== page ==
Lebanese police have scuffled with angry protesters demanding accountability for last year’s Beirut port explosion, a short distance from the main event marking the tragedy’s first anniversary.
The scuffles near parliament in central Beirut broke out on Wednesday between riot police and stone-lobbing protesters, who tried to storm the main building. Riot police responded by firing tear gas and water cannon and beating demonstrators with batons.
The Red Cross said it transported six people to hospital, and had treated dozens more on-site.
Nearby, a few hundred of metres (yards) away at the port, thousands gathered to mark the first anniversary of the explosion which killed at least 214 people and injured thousands.
— Matthieu Karam (@MatthieuKaram) August 4, 2021
Survivors and relatives of blast victims carried flags and portraits of the dead, as prayers and mournful tunes rang out amid a mix of grief and anger. There were no reports of violence there.
Banks, businesses and government offices were shuttered on Wednesday as Lebanon marked a national day of mourning.
The grim anniversary comes amid an unprecedented economic and financial meltdown, and a political deadlock that has kept the country without a functioning government for a full year.
It was one of the largest non-nuclear explosions in history – the result of hundreds of tonnes of ammonium nitrate igniting after a fire broke out.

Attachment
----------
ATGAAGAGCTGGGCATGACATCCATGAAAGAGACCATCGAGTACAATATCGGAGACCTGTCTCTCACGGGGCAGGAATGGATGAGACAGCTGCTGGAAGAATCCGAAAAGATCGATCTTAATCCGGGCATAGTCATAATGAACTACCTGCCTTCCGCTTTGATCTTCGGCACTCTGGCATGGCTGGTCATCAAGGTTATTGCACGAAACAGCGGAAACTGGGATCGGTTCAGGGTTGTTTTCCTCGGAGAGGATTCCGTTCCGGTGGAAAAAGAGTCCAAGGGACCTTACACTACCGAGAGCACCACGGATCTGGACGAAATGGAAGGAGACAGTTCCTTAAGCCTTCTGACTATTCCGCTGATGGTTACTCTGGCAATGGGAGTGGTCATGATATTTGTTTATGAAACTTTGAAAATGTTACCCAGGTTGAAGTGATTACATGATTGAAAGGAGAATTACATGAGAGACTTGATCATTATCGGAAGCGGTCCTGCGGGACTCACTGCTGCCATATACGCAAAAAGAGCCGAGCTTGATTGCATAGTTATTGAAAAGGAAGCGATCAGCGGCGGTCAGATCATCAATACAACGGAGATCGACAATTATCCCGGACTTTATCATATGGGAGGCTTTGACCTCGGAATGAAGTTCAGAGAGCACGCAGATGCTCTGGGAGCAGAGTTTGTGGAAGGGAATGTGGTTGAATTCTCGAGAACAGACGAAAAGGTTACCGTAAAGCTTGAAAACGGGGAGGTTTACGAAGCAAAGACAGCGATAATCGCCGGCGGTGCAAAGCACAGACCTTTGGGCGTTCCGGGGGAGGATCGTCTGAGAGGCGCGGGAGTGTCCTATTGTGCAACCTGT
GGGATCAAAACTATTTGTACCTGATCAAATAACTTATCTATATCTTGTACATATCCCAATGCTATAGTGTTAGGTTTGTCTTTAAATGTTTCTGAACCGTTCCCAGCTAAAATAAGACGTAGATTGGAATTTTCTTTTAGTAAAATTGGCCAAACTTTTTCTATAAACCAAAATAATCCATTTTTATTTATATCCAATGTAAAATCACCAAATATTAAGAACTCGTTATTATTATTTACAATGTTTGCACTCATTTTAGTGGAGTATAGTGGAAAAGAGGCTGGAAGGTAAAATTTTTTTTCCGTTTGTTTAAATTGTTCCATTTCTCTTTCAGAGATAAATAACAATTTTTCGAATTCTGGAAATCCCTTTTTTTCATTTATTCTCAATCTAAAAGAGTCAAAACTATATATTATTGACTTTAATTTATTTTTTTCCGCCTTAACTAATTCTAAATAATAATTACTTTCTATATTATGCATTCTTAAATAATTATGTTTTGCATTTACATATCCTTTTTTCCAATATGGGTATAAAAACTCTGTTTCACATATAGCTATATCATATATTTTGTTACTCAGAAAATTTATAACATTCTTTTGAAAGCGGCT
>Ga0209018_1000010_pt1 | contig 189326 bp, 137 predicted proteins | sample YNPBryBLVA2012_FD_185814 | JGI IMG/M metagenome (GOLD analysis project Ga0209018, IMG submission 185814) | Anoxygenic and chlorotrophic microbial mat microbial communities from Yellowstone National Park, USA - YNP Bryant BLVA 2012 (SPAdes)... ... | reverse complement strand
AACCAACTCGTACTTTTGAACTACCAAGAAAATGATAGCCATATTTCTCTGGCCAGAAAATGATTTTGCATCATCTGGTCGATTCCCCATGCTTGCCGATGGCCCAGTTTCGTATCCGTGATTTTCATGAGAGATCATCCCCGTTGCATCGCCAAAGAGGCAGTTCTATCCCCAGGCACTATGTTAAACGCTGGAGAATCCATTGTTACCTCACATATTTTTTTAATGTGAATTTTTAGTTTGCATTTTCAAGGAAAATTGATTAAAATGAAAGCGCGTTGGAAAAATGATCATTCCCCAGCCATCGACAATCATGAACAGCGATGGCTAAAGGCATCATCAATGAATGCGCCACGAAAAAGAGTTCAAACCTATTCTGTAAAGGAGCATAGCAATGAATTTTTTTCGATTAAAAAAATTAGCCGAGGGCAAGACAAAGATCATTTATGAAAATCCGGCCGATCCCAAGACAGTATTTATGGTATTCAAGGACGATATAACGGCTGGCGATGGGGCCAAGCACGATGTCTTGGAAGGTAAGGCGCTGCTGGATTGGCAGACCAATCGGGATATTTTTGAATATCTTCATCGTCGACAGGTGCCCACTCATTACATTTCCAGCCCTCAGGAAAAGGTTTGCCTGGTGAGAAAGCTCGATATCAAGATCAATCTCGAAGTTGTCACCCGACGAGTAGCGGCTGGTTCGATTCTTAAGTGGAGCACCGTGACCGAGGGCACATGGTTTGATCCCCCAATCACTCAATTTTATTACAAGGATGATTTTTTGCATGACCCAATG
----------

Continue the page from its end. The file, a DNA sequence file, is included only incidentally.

The explosion tore through the city with such force that it caused a tremor across the entire country that was heard and felt as far as the Mediterranean island of Cyprus, more than 200km (180 miles) away.
It soon emerged in documents that the highly combustible nitrates were haphazardly stored at a port warehouse alongside other flammable material since 2014, and that multiple high-level officials across the years knew of its presence and did nothing.
‘All we can do is protest’
A year later, there has been no accountability, and the investigation has yet to answer questions such as who ordered the shipment of the chemicals and why officials ignored repeated internal warnings of their danger.
“This is a day of pain and grief. It is the day we lost our loved ones and relatives and children. We hope all those coming down in solidarity with us respect our pain,” said Ibrahim Hoteit, who lost his brother in the blast and is now a spokesperson for the families fighting for accountability.
Tatiana Hasrouty, whose father was one of the casualties, told Al Jazeera that victims must keep demanding justice.
“We demand that everyone is held accountable for their actions. Until now, we have nothing because they are not lifting immunity so we cannot proceed with the trial,” Hasrouty said.
“I believe politicians, and anyone responsible, fear the people. If we put pressure on them, we can acquire justice … They are scared that if they lift the immunity, they will be held accountable. All we can do is protest, let them fear us more.
“We don’t want them to control us any more. We don’t want any politician who is responsible for this blast to be in the government any more.”